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What are the fire-resistance rating requirements when an interior partition wall intersects a membrane-protected wall, floor or roof assembly? Can the membrane on the intersected assembly be interrupted by the partition framing?

For designers working on light wood-frame multi-family and commercial structures, there are many publicly available fire resistance-rated assemblies. However, each assembly must intersect other assemblies at its ends and often multiple points along its length, and the requirements for detailing the intersection of one assembly to another are seldom addressed. Specifically, interior partition walls often intersect fire resistance-rated interior and exterior walls, as well as the underside of fire resistance-rated floor and roof assemblies. While no interruption of the membrane on each fire resistance-rated assembly would seem to provide the most direct route of compliance, this approach can create issues with construction sequencing since it is often preferable to install all of the wood framing prior to any gypsum wall/ceiling membrane.

As an alternative, the code provides various options for detailing the intersection of partition walls to fire resistance-rated wall, floor and roof assemblies which allow interruption of the membrane.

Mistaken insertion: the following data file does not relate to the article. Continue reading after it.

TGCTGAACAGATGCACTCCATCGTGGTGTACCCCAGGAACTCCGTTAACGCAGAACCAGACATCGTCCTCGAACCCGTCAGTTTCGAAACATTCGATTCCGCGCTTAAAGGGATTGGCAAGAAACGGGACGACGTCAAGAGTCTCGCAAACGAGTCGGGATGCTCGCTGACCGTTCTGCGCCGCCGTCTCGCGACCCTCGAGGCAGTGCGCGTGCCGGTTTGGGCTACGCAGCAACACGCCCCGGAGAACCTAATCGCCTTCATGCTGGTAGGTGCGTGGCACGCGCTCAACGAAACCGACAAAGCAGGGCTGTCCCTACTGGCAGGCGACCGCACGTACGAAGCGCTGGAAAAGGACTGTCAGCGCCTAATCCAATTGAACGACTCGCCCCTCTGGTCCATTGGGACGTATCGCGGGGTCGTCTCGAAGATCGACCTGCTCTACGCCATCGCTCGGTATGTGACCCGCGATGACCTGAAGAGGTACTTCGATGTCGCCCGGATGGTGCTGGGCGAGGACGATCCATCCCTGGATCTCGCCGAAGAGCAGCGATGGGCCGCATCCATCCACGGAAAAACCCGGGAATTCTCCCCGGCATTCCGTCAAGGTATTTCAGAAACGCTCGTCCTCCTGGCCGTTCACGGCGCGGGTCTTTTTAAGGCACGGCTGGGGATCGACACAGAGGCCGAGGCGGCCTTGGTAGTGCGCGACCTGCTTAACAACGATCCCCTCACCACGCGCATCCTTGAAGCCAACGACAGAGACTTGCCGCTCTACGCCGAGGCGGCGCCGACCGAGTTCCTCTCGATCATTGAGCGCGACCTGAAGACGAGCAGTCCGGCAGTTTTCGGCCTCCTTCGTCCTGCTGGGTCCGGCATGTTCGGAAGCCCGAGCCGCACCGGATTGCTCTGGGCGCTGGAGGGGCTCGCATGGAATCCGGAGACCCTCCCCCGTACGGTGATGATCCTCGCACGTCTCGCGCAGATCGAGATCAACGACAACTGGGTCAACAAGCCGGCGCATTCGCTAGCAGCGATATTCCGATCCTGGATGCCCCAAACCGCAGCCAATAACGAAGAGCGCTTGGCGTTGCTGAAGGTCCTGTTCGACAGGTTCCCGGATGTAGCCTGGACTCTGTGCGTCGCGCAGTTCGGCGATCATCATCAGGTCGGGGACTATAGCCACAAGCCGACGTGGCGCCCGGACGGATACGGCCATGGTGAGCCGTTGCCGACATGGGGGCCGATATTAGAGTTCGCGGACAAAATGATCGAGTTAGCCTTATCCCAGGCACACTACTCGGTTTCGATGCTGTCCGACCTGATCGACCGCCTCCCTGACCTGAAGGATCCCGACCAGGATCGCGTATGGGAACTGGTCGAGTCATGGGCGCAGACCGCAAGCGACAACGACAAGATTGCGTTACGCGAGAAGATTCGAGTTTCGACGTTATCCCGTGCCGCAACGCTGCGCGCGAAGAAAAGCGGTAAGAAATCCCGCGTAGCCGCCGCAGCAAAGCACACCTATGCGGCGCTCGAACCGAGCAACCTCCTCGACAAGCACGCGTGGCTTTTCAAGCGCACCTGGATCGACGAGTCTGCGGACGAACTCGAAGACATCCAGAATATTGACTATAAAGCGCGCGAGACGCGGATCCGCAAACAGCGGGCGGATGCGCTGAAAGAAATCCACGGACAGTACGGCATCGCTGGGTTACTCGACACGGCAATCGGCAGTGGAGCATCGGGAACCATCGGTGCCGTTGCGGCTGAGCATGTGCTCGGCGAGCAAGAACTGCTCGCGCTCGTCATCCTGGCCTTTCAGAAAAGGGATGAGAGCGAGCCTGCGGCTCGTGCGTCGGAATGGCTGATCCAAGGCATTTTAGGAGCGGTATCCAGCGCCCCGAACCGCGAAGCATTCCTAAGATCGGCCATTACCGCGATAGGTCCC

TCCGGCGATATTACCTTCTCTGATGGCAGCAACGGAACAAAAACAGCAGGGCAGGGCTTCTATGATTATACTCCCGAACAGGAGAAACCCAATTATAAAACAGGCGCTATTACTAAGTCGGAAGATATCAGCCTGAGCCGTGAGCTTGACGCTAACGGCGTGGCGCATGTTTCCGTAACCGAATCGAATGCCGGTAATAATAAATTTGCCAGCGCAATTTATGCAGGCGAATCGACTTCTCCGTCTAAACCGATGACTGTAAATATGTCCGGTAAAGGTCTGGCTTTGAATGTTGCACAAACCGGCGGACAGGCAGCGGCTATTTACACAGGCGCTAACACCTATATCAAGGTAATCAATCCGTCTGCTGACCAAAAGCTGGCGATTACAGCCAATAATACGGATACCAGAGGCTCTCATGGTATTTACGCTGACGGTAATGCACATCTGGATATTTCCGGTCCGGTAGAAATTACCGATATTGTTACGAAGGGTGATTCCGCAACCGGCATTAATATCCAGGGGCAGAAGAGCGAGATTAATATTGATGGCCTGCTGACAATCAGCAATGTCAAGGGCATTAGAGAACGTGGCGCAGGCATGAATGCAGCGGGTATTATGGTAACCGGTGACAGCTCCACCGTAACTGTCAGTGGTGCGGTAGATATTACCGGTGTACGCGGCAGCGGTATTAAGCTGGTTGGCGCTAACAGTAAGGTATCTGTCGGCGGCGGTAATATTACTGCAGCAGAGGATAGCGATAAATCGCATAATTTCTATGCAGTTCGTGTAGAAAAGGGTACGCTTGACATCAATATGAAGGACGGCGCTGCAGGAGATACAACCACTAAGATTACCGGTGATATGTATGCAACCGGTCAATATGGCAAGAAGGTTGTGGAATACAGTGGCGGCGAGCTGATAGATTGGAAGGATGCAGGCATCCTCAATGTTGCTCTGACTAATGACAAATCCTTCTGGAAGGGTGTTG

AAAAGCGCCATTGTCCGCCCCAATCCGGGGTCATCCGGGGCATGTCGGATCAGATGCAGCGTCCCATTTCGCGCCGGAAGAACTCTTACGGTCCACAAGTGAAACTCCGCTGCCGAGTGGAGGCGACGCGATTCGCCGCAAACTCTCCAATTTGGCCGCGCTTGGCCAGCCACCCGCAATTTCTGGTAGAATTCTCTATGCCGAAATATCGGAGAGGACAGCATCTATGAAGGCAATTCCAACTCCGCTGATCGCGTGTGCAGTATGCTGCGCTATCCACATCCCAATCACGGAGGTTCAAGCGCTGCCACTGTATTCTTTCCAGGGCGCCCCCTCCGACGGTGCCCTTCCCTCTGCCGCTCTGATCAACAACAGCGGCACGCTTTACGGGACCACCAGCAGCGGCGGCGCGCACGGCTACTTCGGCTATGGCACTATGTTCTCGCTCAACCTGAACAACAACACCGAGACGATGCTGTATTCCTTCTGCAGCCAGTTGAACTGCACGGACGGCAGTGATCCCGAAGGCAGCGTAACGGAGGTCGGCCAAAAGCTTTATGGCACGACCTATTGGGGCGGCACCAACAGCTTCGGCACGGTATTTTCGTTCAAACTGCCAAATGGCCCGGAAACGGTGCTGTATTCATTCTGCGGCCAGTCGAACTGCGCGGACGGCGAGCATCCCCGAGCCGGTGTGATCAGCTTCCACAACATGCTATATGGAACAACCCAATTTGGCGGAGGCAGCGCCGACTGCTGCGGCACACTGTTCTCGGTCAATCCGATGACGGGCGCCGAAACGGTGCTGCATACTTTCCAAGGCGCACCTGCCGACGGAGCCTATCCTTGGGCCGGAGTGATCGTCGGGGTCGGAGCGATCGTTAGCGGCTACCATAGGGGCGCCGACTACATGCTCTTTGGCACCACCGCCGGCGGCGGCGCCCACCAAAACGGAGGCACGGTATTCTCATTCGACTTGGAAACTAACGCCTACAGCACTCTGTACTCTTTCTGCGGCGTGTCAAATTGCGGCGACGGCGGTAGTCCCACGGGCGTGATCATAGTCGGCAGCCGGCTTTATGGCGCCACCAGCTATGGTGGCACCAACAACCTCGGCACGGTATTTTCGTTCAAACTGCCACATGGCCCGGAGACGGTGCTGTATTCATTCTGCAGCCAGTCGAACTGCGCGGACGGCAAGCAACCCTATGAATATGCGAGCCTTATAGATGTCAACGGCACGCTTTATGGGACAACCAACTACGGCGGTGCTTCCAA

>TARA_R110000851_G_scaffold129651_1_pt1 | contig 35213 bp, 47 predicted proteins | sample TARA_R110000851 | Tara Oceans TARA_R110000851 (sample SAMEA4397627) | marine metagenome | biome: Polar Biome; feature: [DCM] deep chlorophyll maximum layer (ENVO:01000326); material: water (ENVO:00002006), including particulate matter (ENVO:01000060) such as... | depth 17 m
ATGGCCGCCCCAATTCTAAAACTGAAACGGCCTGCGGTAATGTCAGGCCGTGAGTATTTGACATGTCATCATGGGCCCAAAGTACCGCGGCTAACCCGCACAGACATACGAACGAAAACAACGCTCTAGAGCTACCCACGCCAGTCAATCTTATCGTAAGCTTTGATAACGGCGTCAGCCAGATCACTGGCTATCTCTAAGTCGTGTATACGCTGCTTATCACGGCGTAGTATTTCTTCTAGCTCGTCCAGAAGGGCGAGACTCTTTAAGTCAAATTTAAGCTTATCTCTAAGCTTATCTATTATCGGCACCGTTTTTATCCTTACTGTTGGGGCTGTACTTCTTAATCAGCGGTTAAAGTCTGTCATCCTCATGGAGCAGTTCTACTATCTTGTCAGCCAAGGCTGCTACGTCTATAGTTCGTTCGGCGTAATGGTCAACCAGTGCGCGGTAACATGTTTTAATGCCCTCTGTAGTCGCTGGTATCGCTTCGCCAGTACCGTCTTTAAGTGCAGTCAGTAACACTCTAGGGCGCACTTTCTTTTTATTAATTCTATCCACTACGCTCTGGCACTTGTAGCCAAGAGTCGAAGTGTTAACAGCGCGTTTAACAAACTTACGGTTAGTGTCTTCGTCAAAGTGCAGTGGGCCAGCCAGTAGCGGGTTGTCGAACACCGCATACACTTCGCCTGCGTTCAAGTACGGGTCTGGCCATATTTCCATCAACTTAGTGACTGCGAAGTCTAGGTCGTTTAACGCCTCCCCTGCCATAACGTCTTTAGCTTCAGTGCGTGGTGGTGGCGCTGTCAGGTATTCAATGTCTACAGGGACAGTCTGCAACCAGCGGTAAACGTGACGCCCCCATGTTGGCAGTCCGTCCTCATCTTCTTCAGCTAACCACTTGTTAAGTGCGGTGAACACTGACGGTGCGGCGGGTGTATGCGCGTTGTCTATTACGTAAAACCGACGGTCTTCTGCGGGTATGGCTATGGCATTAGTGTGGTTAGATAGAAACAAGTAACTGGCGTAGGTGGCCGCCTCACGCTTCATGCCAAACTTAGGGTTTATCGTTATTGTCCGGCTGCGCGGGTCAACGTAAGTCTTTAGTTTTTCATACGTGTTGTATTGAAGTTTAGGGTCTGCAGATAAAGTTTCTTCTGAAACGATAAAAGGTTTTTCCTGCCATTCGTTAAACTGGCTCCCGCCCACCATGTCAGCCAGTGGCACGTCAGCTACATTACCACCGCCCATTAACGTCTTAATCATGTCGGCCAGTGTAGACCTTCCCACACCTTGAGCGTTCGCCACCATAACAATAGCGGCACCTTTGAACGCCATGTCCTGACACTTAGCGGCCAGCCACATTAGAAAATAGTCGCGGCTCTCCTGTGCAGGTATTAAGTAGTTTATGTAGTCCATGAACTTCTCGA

Partition Intersecting Horizontal Assemblies (Floors and Roofs):
In many multi-family and commercial wood-frame structures, the underside of floor and roof assemblies require a 1-hour fire-resistance rating, which is often accomplished with one or more layers of gypsum ceiling board. Due to construction sequencing concerns as well as the potential crushing of ceiling gypsum if it’s installed between floor/roof framing and the top of a partition wall, it can be advantageous to interrupt the ceiling gypsum with the partition wall framing.

This interruption of gypsum is considered a membrane penetration and is addressed in the 2012 International Building Code (IBC) Section 714.4.1.2, Exception 7, which states:

The ceiling membrane of 1- and 2-hour fire resistance-rated horizontal assemblies is permitted to be interrupted with the double wood top plate of a fire resistance-rated wall assembly, provided that all penetrating items through the double top plates are protected in accordance with Section 714.4.1.1.1 or 714.4.1.1.2. The fire-resistance rating of the wall shall not be less than the rating of the horizontal assembly.

The last sentence of this quote indicates that the wall needs to have a fire-resistance rating that matches that of the floor/roof assembly being interrupted—typically 1-hour. If this is done, the ceiling gypsum is permitted to be interrupted by the double top plate of the wall.

The 2015 IBC goes even further. It does not require that the wall be of the same fire-resistance rating as the intersected horizontal assembly if the wall is sheathed with Type X gypsum wallboard and the ceiling membrane is installed tight to the wall’s double top plate. IBC 2015 Section 714.4.2, Exception 7, states: